Hermitage Rooms Archive

St Petersburg: A 300th Birthday Tribute
People and Palaces in Photographs around 1900

Photo: Karl Bulla (1854-1929) Self portrait, circa 1900
Karl Bulla
Self portrait
circa 1900

Photo: Winter Palace from the Neva, circa 1900
Karl Bulla
Winter Palace
from the Neva
circa 1900

Photo: Monument to Peter the Great, 1909
Karl Bulla
Monument to
Peter the Great

Photo: Medieval Rooms in the Old Hermitage
Medieval Rooms
in the
Old Hermitage

Photo: Princess Orlova-Davydova in Masquerade Costume for the Ball of 1903
Elena Mrozovskaya,
in Masquerade
Costume for the
Ball of 1903

Photo: Peasant with samovar, 1860s
Willaim Carrick
Peasant with Samovar

14th June - 10th August 2003

On 27 May 2003, St Petersburg, home of The State Hermitage Museum, celebrates its 300th anniversary. One of the youngest cities in Europe, it was founded in 1703 by Peter the Great as a window onto the West, part of his programme to modernise Russia.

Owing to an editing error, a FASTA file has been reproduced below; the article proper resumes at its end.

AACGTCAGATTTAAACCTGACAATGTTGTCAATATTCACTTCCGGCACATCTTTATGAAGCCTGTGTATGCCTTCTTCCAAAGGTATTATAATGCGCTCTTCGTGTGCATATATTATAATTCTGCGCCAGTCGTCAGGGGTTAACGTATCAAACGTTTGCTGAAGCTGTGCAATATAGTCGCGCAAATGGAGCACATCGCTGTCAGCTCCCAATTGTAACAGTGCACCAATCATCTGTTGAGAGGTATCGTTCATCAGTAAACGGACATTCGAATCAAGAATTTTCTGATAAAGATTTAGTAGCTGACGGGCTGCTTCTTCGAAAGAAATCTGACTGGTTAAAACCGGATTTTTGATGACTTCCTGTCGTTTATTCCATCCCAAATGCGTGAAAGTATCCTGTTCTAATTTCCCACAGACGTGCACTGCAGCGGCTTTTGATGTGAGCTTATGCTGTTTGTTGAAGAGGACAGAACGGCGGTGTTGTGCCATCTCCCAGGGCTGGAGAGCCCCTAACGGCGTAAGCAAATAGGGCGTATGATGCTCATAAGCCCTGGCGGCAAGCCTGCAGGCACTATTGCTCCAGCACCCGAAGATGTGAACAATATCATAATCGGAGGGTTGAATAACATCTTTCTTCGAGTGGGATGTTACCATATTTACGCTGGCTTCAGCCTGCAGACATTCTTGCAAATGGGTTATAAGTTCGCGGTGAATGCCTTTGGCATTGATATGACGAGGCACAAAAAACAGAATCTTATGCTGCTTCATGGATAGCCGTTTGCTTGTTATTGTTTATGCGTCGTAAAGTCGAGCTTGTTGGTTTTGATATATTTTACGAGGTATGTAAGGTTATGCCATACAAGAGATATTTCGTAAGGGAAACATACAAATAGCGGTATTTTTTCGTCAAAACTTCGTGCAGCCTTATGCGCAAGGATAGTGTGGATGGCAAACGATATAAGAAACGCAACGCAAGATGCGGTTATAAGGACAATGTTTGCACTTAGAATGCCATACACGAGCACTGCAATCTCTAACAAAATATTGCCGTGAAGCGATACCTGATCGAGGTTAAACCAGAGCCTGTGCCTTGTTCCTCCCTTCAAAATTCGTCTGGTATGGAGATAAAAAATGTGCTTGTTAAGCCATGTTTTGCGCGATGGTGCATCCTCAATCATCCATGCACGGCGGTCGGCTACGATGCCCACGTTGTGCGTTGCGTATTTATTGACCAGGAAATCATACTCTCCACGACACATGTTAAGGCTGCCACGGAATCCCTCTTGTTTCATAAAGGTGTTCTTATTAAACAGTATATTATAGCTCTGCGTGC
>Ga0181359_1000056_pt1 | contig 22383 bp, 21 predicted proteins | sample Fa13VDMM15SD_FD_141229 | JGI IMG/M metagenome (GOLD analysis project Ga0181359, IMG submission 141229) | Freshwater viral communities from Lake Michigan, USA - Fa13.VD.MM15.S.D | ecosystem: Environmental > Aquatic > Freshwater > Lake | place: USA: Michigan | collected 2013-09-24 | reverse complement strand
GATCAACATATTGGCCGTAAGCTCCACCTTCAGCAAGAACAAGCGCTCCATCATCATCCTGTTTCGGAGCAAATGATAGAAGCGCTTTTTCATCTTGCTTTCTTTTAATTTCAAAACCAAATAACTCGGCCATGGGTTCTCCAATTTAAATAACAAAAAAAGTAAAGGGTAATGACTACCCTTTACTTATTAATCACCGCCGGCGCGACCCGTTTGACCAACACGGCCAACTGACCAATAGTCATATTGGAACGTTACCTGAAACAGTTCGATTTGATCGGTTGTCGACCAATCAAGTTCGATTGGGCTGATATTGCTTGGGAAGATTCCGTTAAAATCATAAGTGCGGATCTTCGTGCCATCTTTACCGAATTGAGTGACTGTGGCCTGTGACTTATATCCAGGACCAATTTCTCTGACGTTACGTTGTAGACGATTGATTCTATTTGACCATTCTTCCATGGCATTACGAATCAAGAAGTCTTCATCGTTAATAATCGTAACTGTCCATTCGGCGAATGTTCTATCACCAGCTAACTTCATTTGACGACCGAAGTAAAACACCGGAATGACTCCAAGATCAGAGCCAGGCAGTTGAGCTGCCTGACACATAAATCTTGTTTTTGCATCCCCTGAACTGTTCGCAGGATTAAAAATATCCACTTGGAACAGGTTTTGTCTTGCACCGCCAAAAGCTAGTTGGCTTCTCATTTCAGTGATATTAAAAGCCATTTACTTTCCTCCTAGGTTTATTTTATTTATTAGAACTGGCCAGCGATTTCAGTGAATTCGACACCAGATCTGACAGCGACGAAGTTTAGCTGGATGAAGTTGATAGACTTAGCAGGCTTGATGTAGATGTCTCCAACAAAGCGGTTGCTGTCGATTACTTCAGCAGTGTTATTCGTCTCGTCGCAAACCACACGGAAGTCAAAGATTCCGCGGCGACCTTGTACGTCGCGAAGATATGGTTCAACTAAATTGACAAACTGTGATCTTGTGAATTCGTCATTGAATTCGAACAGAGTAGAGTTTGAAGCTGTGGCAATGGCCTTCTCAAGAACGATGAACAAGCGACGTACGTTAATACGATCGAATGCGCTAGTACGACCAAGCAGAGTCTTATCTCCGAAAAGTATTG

To mark this occasion, the Hermitage Rooms at Somerset House is offering free admission to an exhibition of some 200 photographs from the Hermitage collection, presenting a profile of this rich and thriving city in the late 19th and early 20th centuries when it was still the capital of Russia. These images strikingly demonstrate just how little the city has been affected by the subsequent upheavals of the 20th century. Visitors to St Petersburg today will discover that much of the centre has been preserved just at it was when these photographs were taken - a feast of 18th- and 19th-century architecture.

Special emphasis is placed on the interiors of the Winter Palace, home to the Romanov rulers of Russia until their fall in 1917, and the Hermitage - then still an imperial museum. Another group of photographs focuses on the mansions of those late 19th-century wealthy individuals whose treasures were to enter the Hermitage after the Revolution. Complementing photographs of the magnificent masquerade ball held in the Winter Palace in 1903 are some of the original costumes worn at this glittering event. In contrast to this opulence is a selection of images of ordinary people and the less salubrious parts of town that they inhabited.

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